Jack and Betty Thomas enjoyed keeping a couple of beehives in their back yard as a hobby, but they recognized a need for quality beekeeping supplies. As a result, in 1983 they began selling supplies out of their garage right on Mann Lake in Minnesota, writing invoices from their living room and traveling from coast to coast, attending tradeshows and meetings with every beekeeper they could.
“They had a vision in mind, and they were running with it,” says Erica Organista, Mann Lake’s Sales Representative and Dealership Coordinator.
The Thomas’ business grew quickly, and they outgrew their garage. They set up a new office and manufacturing facility in Hackensack, Minnesota and, years later, a full-service warehouse in Woodland, California. Now Mann Lake supplies customers and dealers with over 3,500 products to keep bees, employing over 200 workers. In planning for the future of the company, Jack and Betty decided to transfer the ownership of the business to their employees under ESOP, or the Employee Stock Ownership Plan. This way, the company’s employees carry on Jack and Betty’s dedication to beekeepers’ success.
“Betty and Jack are still the President and Vice President of the company, but the employees have become owners as well,” Organista explains. “Everyone takes extra time and care, knowing the results of their hard work will come back and benefit everyone. We understand that everybody has different talents and capabilities, and we try to utilize these as much as possible, which often opens a lot of opportunities. It’s important that one enjoys what they do, and then everything else falls into place.”
Interest in beekeeping has grown tremendously in recent years, particularly after bees began disappearing in large numbers due to colony collapse disorder. According to Organista, one out of every three bites of food we eat took a honeybee to pollinate. “As far as the food chain is concerned, bees play a vital role,” she says.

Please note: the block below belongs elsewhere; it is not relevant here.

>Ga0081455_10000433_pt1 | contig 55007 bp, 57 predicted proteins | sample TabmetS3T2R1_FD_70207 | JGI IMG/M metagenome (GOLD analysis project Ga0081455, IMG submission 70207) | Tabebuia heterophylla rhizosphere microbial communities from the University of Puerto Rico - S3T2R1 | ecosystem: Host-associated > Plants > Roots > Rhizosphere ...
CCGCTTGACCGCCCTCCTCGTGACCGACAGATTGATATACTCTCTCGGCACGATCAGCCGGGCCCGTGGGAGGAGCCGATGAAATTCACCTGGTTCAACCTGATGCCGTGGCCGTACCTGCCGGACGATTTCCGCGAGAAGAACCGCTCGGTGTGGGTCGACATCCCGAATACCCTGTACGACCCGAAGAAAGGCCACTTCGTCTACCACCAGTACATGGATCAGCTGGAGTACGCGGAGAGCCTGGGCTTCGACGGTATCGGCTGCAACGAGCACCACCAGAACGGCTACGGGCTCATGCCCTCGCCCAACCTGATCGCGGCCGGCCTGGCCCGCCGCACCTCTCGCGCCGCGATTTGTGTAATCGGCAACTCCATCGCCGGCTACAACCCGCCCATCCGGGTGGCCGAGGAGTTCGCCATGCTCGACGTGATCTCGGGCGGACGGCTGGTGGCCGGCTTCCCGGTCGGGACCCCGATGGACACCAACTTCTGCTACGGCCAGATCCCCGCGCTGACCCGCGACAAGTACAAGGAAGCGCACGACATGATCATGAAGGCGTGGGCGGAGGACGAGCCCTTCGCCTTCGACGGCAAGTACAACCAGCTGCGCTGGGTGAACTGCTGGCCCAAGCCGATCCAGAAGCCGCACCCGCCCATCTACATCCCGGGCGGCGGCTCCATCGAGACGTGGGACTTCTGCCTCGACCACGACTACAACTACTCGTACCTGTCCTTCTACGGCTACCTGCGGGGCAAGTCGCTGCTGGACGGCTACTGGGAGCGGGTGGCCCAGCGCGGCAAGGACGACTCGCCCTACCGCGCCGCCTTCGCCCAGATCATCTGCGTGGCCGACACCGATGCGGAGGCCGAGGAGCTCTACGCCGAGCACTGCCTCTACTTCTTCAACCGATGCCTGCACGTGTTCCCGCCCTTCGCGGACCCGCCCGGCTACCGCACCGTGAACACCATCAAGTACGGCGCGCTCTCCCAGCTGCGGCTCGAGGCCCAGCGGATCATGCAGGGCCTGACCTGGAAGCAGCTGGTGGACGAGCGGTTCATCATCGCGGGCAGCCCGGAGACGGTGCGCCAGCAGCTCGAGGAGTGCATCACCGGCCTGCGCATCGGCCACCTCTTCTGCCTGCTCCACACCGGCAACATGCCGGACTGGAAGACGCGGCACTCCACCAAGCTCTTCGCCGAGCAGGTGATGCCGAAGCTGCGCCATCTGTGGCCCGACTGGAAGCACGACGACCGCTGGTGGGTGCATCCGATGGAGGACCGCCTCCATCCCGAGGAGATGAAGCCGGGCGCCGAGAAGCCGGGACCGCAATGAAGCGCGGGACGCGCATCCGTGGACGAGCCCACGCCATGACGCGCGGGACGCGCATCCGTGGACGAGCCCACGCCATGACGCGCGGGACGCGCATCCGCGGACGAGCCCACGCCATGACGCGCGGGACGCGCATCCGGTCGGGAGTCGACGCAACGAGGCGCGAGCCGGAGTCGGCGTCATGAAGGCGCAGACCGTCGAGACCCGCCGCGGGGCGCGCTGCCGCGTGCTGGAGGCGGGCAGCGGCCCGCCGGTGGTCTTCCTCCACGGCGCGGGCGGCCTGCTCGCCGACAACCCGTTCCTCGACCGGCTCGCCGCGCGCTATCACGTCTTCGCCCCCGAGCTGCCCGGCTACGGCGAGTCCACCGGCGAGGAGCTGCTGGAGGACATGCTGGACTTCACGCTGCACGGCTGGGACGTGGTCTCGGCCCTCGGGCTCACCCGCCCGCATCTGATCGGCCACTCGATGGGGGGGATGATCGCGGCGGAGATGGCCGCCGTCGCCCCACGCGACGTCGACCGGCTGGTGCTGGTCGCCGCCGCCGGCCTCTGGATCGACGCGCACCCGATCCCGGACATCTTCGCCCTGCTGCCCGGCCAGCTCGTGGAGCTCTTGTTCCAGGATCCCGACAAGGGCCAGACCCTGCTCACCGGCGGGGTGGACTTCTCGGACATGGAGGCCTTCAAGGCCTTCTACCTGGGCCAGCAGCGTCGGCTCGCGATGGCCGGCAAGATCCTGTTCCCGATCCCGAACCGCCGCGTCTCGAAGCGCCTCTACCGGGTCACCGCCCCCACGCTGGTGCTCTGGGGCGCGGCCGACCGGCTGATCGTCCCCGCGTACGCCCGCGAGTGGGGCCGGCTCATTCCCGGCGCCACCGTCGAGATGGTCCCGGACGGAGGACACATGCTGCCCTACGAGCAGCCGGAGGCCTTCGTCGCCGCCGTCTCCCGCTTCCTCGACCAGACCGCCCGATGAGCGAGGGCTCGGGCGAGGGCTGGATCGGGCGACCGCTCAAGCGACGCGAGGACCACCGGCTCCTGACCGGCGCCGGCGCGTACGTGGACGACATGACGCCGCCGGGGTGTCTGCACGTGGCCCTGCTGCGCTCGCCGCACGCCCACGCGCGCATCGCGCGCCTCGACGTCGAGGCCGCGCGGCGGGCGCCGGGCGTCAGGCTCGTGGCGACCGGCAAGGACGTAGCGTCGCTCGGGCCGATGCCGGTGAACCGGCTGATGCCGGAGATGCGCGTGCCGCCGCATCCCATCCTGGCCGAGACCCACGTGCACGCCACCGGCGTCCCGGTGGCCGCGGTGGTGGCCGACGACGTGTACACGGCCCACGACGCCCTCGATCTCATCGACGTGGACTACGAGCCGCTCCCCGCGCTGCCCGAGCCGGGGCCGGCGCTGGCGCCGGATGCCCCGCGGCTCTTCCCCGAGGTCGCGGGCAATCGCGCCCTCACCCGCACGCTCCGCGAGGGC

In addition to starting beekeeping as a hobby, people also keep bees to save the populations. But in the past year or two Organista has identified other motivations as well.
“It’s not only about saving bees — people are starting to realize the importance of where their food comes from,” she says. “People are taking matters into their own hands, turning to gardening and keeping bees for pollination and to reap the sweet rewards of the honey. A lot of them are also raising their own chickens and starting their own hobby farms.”
That’s one reason the Mann Lake team is excited about their new partnership with Williams-Sonoma, selling their hives and starter kits to a new audience. “Williams-Sonoma is heading in the right direction, helping the industry and raising awareness in the beekeeping realm,” says Organista.
New beekeepers are often surprised to learn some additional rewards of the hobby, such as a higher plant yields in gardens. As for the honey, it can be used in everything from your afternoon tea and bread to candles and natural beauty products.
“I admit, I’ve made a face mask with honey before,” Organista laughs.
The Mann Lake sales staff keeps their own hives outside their office building, which they use to test new products for the bees.
Members of the sales and support staff in the Minnesota and California offices all wear numerous hats and contribute to the company’s number one priority: customer service. “Ideally, the phone should never ring more than two times and is always answered 24 hours a day by a live person,” says Organista.
And right now, they are ringing off the hook. A sense of community and pride in work has made Mann Lake a leader in the industry, as they strive to innovate and bring new products forward. The team manufactures many products right in their Minnesota branch — beehives, frames, feeds and more.
“This year when I attended one of the national conventions, what I heard time and time again — from commercial to hobby beekeepers — is that they look to Mann Lake for new innovation and information to keep them moving forward,” says Organista.
The beekeeping community is a tight-knit group, and Organista recommends new beekeepers become involved with local clubs and state associations, or sign up for classes to get started. Reaching out to manufacturing companies can also help ensure you have the product you need and the proper information to move forward and become a successful beekeeper.
“Beekeepers as a whole are rich and genuine people, and many of them have been doing this for 50 or 60 years,” she says. “They want to help and share their knowledge, and so do we. We’re not just here for product, but to help the beekeepers succeed.”